Spencer Allen experimenting with pitching roles


It’s no secret that Northwestern baseball has struggled this season, especially on the mound. Their 5.95 staff ERA is the worst in the big ten, and very few pitchers have been consistently productive all season. However, first-year coach Spencer Allen is doing the right thing by putting these pitchers in different situations all year in an effort to find a functional combination.

Although it might seem better to designate certain guys as starters and certain guys as relievers, that just isn’t the best approach with this group. Allen and the coaching staff are using this time to see what they have in each pitcher, and where their skills can fit best. In what’s now nothing more than a lost season (15 games under .500 past the halfway point), it makes sense to experiment a little bit with pitchers’ roles.

The best example of this came in yesterday’s game against Bradley, when Allen used a different pitcher for each inning. MLB teams have done similar things before, designating a day as a “bullpen game” and starting a reliever, but more often than not that only happens if the starter is scratched last minute. Allen went into the game with that plan, and it was a great way to see what different guys brought to the table.

Senior Jake Stolley started the game, his fourth start of the year, despite the fact that he closed games for the ‘Cats last season. Using Stolley for these brief starts gives some younger pitchers a chance to test the waters in high-leverage situations late in games, and it opens up all of the roles on the roster.

This season, 10 different Wildcat pitchers have started games, and all 10 guys have also made relief appearances. Getting guys experience both starting games and working out of the bullpen is huge for this season. The roles are quite different, and while some people are opposed to going back and forth, I think this is the ideal time to figure all of that out. Going into the season, Allen (and I) weren’t sure where all of these arms fit best, and hopefully we’ll have a much clearer picture by the end of the year.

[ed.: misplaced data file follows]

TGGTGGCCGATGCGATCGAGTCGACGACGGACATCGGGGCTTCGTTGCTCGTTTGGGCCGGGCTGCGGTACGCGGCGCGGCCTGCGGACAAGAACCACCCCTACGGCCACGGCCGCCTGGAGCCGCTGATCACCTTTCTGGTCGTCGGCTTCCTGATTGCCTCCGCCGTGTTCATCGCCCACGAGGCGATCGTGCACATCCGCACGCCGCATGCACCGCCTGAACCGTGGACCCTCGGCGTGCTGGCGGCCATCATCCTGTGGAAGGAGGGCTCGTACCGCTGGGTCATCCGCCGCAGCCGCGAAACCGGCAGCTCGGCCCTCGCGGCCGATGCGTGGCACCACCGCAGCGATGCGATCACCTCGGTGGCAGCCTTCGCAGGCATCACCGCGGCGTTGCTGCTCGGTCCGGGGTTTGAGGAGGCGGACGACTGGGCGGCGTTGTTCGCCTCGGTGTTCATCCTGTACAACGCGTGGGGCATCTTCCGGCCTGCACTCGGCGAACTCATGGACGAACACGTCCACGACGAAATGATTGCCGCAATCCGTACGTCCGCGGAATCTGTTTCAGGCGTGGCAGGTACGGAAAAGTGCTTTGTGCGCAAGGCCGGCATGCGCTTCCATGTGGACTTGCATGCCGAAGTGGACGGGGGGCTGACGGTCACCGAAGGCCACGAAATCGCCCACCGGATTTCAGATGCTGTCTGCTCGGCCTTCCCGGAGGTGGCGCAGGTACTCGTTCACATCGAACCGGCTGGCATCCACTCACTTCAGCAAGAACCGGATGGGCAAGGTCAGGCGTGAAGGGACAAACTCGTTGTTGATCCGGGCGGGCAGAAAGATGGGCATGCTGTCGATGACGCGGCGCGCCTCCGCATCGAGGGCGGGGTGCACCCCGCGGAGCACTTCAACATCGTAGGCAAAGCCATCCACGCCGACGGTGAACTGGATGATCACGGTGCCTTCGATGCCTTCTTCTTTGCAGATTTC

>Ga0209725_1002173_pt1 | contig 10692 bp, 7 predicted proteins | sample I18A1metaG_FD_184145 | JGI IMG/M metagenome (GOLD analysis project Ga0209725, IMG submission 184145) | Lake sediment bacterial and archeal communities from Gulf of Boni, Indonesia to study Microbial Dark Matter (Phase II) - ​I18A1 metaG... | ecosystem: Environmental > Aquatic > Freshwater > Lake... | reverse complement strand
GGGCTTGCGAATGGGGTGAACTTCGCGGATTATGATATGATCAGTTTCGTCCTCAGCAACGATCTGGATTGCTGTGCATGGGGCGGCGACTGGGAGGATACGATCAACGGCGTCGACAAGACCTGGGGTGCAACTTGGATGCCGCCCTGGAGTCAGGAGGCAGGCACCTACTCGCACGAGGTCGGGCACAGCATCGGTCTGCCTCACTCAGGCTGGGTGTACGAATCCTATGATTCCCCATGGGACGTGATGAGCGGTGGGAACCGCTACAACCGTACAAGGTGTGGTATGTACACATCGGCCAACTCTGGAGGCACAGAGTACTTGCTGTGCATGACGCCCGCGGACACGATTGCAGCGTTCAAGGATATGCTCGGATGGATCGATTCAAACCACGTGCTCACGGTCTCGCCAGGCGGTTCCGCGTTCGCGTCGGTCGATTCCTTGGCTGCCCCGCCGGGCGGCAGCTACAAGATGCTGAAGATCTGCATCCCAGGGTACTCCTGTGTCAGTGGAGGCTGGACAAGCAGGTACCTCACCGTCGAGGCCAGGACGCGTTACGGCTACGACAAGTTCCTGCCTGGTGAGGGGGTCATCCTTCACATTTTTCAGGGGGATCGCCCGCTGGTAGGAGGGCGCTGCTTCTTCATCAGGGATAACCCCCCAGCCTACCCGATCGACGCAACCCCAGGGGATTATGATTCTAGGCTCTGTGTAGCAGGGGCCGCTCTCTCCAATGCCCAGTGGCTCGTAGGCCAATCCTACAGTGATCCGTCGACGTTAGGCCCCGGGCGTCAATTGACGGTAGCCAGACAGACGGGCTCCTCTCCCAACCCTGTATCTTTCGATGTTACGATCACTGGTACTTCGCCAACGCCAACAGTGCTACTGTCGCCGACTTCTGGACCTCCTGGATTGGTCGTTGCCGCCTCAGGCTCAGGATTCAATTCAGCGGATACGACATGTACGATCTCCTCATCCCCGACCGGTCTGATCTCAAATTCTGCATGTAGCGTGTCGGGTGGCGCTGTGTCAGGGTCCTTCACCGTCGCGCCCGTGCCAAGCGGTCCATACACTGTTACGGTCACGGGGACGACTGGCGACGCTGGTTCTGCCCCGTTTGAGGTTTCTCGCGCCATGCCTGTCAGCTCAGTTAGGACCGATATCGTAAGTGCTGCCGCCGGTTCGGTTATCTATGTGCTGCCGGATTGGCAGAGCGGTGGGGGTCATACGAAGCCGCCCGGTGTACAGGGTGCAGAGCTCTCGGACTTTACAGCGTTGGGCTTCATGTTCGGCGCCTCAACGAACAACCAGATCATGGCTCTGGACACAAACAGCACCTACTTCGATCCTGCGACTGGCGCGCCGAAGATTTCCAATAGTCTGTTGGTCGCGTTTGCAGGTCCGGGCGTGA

The rotation and bullpen have such different roles, and some guys are better at certain aspects of one over the other. For example, maybe one pitcher is only comfortable pitching out of the windup, and his control goes off the rails when he pitches out of the stretch. First of all, that’s a rough problem to have, but most importantly that flaw just won’t work out in the bullpen. Relievers have to enter into situations with runners on base all the time, and that’s a really dicey spot to lose control. That would play much better in a starting role, where there’s not only less pressure, but also he gets to control how each inning begins.

Or maybe one pitcher throws really hard for his first 20 pitches but runs out of gas quickly and his velocity drops off. That guy would really struggle in his second inning of work, but as a reliever he can be a valuable asset.

Those are the kinds of trends that Allen can observe this season, and they can really help fill in the pitching roles for future years. No, all of this mixing and matching isn’t great in a contending season, but that’s not the situation that Northwestern has this year. This is a fantastic opportunity to see where people fit best and what holes need to be filled before next season.

It may not be fun this year, but Allen is certainly trying to get as much information as possible so that this program can rise out of the Big Ten cellar.

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